Would Prop. 22 actually compel gig apps to pay their workers more? Don’t count on it.

GigCompare is running the numbers, and when applying the language of Prop. 22 to prior pay statements, the “Earnings Guarantee” appears to fall short of the status quo for the majority of gig workers.

This ad ran on Facebook in October, paid for by the “Yes on 22” campaign, which is in turn funded by gig companies. It makes the claim that Prop. 22 would provide “guaranteed earnings” for app-based drivers. What might this actually look like? How does the “guarantee” compare to the status quo for gig workers?


GigCompare.com launched in early August with the mission of helping gig workers across the United States better understand how they are being paid. Our initial focus has been on hourly earnings estimates, using a calculator powered by actual pay statements. Over time, we plan to provide more insights into how pay differs between apps, how it changes over time, and how differences in local markets can impact earnings. We believe that easier access to this information will help workers make more informed decisions and decrease the data disparity between them and the apps they power.

While our mission does not have inherently political goals, regulation of the gig economy (or its absence) makes a very real impact on earnings for workers. We believe it’s important for GigCompare to pay close attention to political developments in order to help workers understand how their earnings may be impacted.

With the debate over Prop. 22 raging in California, we decided to study the issue more deeply and provide our perspective on how its passage/failure might impact earnings for gig workers in California. It’s worth noting that there have been dozens of in-depth studies put forward by those who are far better equipped to comment on the full impact of changes to labor law — we do not claim such expertise. However, we do claim independence: GigCompare has never received funding from political groups or businesses that represent either side of this issue.

Instead of trying to comment on or address all aspects of Prop. 22, we decided to focus on what we do best: pay calculations and earnings estimates for workers.

Specifically, how would the “earnings guarantee” in Prop. 22 + the dollar value of the proposed “benefits” compare to the status quo for gig workers? In other words, if Prop. 22’s pay floor had been in place all along, how often would it have compelled an increase in pay for a given worker in a given week?

Initial Findings

Prop. 22 has been branded as a compromise that provides workers with new and improved pay & benefits. In exchange, gig companies like Uber, Lyft, Doordash and Instacart would be exempt from California labor laws that guarantee employees minimum wage, unemployment benefits, overtime, etc.

With that in mind, one would expect that this proposed “deal” would be an improvement over the status quo for workers. After all, Uber’s CEO has stated that “gig workers deserve better.” Gig platforms make claims about potential earnings regularly, and we’ve found that some do not hold up to close scrutiny. So what does “better” actually mean when defined by Prop. 22?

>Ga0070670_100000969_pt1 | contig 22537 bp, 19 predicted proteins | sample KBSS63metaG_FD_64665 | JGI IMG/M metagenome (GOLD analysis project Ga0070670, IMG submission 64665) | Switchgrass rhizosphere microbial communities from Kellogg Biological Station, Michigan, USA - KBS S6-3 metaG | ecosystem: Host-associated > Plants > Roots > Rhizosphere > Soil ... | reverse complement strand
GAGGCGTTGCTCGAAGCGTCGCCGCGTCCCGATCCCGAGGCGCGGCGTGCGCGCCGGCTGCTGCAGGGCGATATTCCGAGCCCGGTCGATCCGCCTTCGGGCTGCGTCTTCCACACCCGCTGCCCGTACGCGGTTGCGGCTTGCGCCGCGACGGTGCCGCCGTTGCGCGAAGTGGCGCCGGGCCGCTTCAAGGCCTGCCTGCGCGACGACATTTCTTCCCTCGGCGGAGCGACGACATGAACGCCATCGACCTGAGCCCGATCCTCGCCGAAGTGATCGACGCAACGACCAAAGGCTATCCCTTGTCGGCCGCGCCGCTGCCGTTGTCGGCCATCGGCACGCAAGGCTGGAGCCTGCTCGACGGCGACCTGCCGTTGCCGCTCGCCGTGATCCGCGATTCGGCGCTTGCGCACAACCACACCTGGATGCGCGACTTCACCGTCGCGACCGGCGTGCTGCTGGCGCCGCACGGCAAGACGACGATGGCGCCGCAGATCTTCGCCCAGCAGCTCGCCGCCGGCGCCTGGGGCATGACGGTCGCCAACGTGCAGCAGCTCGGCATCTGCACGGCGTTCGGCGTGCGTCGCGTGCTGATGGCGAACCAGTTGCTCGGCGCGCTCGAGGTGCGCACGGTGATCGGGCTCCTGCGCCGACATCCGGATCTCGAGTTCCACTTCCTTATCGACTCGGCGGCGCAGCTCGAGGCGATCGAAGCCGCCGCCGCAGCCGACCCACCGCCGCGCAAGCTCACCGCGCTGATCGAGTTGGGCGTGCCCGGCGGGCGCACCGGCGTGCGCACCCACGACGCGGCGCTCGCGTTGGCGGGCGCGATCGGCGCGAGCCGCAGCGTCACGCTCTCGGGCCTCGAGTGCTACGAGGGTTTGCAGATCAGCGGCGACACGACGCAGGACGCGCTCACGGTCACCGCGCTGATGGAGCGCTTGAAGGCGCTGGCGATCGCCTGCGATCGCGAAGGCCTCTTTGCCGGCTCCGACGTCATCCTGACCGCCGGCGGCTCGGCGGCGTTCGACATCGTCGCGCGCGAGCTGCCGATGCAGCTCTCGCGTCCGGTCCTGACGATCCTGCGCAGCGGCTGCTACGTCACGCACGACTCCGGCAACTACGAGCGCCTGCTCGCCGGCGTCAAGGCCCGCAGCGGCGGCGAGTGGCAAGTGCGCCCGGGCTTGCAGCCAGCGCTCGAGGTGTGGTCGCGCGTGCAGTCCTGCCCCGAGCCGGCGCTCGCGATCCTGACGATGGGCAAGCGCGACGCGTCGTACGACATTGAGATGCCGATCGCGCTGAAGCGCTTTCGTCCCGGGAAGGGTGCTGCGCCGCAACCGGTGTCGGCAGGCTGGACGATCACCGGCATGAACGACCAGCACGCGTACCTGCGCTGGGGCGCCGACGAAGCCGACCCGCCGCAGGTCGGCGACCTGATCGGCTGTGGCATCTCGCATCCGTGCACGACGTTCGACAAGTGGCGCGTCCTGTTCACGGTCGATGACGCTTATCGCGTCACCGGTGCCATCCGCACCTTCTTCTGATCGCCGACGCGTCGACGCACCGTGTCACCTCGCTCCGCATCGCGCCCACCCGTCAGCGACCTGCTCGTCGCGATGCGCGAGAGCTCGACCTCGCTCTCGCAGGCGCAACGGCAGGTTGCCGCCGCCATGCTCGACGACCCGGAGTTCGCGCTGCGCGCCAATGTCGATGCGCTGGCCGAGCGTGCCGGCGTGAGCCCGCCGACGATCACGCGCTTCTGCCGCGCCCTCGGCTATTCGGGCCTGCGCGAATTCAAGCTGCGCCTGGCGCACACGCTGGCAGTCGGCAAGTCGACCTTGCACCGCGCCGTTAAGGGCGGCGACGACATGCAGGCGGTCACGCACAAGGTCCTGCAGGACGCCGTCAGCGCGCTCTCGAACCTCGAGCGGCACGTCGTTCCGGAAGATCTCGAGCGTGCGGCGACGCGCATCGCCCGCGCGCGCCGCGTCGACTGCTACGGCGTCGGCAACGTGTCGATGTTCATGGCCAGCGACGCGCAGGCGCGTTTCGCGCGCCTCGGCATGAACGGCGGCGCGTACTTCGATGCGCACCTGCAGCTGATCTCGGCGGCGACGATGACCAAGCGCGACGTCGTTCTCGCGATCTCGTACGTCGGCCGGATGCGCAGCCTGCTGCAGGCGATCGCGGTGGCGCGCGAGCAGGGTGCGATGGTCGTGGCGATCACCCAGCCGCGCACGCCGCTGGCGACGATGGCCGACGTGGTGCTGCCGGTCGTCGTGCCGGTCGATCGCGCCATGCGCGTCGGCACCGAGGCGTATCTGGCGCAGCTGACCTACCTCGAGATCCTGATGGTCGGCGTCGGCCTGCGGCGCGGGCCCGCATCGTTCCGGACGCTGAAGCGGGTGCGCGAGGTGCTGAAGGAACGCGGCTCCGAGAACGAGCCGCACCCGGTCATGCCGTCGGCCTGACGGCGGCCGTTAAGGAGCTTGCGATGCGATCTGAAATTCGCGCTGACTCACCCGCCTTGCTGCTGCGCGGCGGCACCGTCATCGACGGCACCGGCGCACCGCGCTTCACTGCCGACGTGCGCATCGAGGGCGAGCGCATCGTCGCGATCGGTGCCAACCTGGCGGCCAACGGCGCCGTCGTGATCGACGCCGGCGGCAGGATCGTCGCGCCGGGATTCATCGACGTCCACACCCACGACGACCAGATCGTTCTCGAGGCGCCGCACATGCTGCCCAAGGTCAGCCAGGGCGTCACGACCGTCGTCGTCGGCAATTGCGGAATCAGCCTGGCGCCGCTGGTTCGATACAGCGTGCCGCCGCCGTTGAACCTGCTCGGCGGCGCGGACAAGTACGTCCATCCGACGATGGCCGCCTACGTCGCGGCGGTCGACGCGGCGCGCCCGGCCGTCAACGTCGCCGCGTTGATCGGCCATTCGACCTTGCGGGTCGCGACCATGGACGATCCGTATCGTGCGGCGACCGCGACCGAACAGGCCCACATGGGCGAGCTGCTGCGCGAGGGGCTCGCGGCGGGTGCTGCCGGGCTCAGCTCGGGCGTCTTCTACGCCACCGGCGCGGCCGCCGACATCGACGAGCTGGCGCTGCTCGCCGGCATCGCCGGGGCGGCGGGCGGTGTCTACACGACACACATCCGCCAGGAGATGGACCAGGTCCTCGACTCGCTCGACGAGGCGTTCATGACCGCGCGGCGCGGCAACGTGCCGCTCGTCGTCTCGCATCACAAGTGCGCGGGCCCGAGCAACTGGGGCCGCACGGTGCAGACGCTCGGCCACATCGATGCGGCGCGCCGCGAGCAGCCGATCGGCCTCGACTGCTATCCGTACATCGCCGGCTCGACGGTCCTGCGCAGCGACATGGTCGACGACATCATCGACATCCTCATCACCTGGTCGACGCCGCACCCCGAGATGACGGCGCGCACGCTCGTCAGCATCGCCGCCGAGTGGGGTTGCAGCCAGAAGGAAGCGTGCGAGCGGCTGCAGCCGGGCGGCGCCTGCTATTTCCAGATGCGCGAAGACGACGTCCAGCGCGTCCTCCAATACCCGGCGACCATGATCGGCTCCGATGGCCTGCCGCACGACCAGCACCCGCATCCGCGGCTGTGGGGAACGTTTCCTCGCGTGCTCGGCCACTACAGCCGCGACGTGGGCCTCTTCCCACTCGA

After processing over 150 weekly pay statements representing 7500+ individual jobs submitted by Uber (both Eats & Rideshare), Lyft, Doordash, Grubhub and Instacart workers, we found that Prop. 22 appears to set the “Earnings Guarantee” lower than the status quo for 84% of workers, and lower than California minimum wage for 91% of workers.

Each pair of bars in this chart represents a weekly pay statement from a gig worker. The yellow bars represent the actual net pay per hour for that worker during the submitted period. The white bars represent an estimate of where Prop. 22 would have set the “Earnings Guarantee” for that worker for that particular pay statement. Where the white bar exceeds the yellow bar, Prop. 22 would have compelled an increase in pay. In all other cases, nothing would have compelled the app to increase that worker’s pay.

Even in the 16% of cases where Prop. 22 would have compelled an increase in pay, those “boosts” would rarely have moved the impacted workers above CA minimum wage when accounting for all logged hours and estimated expenses. In other words, chances are that most workers would see no positive impact to earnings from Prop. 22, and for the few do, they will likely still be earning less than California minimum wage when accounting for expenses.

This chart represents the median values of the first chart, compared with California minimum wage.

To be clear, Prop. 22 would not prevent apps from paying more than the “Earnings Guarantee,” but nothing in the law would force them to do so — in our opinion, relying only on the generosity of gig companies to pay minimum wage would not be smart policy.

What is driving these results? The devil is in the details, and in this case, it’s the way that gig companies define “work” and other factors in the language of Prop. 22. Here are some examples:

  1. Time spent between fares or deliveries is not compensated, and we’ve found that on average, workers spend roughly 20-30% of their time in this “unengaged” state waiting for work (this is in-line with other studies on the topic). This “downtime” more than negates the “1.2x minimum wage” standard applied to “engaged time” in the proposition.
  2. Mileage in Prop. 22 is reimbursed at $.30 per “engaged mile.” Of workers who submitted earnings statements through GigCompare, the average estimated per-mile expense/depreciation is much closer to the IRS recommendation of $0.575 per mile, based on the type of vehicle driven. And again, miles driven in-between jobs are not compensated at all under Prop. 22, even though those miles represent real expenses for workers.